This difference in tactics, aims and capabilities makes for a somewhat jarring transition between the two series, and the posthumously published collaboration is slight. But if you can compartmentalize the work of the two authors, you'll enjoy some heady, action-packed tales that should never have gone out of print. The star-spanning allure of Hamilton, the against-all-odds underdog triumphs of Brackett -- both are utterly bewitching, the roots of such later phenomena as "Star Wars."
AI as Auteur
There have been at least two subsequent generations of cyberpunks since that school of science fiction broke big in 1984. But most newer writers in this vein have chosen to retrace the territory mapped in William Gibson's seminal first trilogy -- Neuromancer (1984), Count Zero (1986) and Mona Lisa Overdrive (1988) -- rather than pioneer new horizons.
One newcomer who does not make such a mistake is Justina Robson, with her debut novel, Silver Screen (Pyr; paperback, $15). Despite her hard-edged topic, Robson attempts and achieves many of the same humanistic effects that Gibson brings off in later novels such as Pattern Recognition . Robson examines one of the core conceits of cyberpunk writing: the nature of machine consciousness -- artificial intelligence, or AI -- and its implications for mankind.
Our narrator, Anjuli O'Connell, is an artificial-intelligence shrink, in charge of nursemaiding 901, the most advanced machine mind of the mid-21st century, who happens to be more of an autocrat than Cecil B. DeMille and who manifests holographically as a succession of Hollywood icons. Since childhood, Anjuli has been in the shadow of her genius friend Roy Croft, one of the designers of 901. When Roy seemingly commits suicide, Anjuli is left to make sense of his death and how it relates to the burgeoning legal battle for the emancipation of 901.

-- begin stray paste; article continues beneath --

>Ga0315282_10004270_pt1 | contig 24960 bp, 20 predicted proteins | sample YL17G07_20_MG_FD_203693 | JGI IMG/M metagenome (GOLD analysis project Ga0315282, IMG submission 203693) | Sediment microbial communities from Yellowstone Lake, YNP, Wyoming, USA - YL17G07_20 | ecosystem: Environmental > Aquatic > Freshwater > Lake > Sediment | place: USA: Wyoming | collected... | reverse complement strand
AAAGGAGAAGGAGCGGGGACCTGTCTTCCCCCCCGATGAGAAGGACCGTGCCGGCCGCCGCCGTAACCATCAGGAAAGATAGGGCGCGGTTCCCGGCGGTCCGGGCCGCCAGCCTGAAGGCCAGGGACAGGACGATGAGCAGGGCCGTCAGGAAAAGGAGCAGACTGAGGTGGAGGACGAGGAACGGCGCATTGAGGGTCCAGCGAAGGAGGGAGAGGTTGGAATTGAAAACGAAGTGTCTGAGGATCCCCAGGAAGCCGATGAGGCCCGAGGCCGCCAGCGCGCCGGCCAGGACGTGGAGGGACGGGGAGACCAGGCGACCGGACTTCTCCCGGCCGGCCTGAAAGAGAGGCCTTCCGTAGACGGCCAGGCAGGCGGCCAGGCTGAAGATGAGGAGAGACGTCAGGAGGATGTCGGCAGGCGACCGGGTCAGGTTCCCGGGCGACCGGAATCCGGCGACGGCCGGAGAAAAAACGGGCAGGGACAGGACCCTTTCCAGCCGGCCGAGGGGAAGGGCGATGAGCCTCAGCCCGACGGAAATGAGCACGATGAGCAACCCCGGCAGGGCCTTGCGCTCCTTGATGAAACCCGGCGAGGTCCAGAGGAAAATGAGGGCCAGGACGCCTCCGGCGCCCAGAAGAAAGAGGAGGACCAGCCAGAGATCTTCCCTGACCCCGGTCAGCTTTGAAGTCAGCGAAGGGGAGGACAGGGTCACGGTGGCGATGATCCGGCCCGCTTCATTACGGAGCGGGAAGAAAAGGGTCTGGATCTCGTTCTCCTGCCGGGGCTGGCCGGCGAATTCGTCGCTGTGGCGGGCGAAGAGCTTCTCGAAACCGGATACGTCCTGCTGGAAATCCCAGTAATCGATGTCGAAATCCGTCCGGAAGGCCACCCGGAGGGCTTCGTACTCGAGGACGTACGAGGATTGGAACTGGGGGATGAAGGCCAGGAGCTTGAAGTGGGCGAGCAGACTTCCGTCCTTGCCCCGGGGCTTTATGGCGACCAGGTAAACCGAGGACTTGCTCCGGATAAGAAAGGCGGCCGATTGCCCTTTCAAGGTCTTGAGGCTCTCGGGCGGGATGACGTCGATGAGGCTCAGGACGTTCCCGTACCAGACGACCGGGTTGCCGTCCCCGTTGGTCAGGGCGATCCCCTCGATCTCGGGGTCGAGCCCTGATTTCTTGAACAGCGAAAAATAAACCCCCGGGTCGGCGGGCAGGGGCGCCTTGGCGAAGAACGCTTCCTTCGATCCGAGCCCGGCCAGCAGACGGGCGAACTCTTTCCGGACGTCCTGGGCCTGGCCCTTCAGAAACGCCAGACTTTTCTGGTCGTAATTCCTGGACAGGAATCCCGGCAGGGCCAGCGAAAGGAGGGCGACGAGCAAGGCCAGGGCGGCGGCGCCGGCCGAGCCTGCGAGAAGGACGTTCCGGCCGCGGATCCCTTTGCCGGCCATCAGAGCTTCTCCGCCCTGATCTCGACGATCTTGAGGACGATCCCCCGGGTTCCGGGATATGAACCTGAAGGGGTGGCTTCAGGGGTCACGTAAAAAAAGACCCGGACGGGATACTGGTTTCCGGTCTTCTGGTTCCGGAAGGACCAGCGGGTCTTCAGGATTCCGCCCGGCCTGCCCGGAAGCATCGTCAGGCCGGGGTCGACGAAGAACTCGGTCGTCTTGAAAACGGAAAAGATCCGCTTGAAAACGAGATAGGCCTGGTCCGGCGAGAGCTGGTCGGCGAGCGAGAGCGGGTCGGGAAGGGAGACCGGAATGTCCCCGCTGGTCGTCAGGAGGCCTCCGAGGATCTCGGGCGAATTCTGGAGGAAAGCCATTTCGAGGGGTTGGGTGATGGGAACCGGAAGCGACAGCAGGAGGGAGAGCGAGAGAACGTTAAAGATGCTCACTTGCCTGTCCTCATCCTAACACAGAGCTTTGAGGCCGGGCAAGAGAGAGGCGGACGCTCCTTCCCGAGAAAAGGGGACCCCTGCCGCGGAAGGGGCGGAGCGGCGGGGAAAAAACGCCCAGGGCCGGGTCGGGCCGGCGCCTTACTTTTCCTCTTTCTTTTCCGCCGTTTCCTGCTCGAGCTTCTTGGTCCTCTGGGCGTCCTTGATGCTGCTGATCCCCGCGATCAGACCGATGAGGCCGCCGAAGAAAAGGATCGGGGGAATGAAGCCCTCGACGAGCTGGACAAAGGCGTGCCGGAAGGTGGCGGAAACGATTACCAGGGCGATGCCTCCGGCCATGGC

Robson blends mandatory cyberpunk scenes of elaborate computer hacking with more quotidian concerns, such as Anjuli's desire to do good science. As a female narrator surrounded by other competent women, Anjuli is no hackneyed ninja cyborg assassin but a smart, insecure Everywoman with a stubborn idealistic streak. How refreshing. (Of course, Anjuli's love life is troubled: Her boyfriend is in the process of turning himself into a robot.) Robson is unafraid to mix robust action with metaphysical-quantum conceits in the manner of Howard V. Hendrix's The Labyrinth Key. She also harks back to the courtroom drama in Robert A. Heinlein's "Jerry Was a Man," which hinged on the emancipation of a genetically engineered ape. In doing so, she successfully penetrates the "barrier of light and shadow play that will always be between us, you and me, human and AI."
A Delicious Decadence
Readers coming to M. John Harrison's Viriconium (Bantam Spectra; paperback, $16) straight from his magnificent postmodern space opera Light and expecting to encounter something similar are in for a bit of a shock -- a pleasant shock, but a kick nonetheless. This big omnibus volume of Something Completely Different is not new work from Harrison but a compilation of four previous books published from 1971 to 1985.
The lucky newbie reader will discover a generous helping of three novels and seven short stories set in the far future city of Viriconium and its surrounding domain. Described in masterfully baroque language, Viriconium is a decadent realm in direct descent from Jack Vance's Dying Earth and E.R. Eddison's Zimiamvia. Exotically colorful characters struggle against ennui and the weight of the ages while their world is riven by internecine politics, alien invasion and revenants from the long-gone "Afternoon Cultures." A glorious twilight air of decline prevails, and Harrison's three favorite adjectives -- "queer," "curious" and "peculiar" -- are the reigning catchwords. ·
Paul Di Filippo reviews frequently for Book World.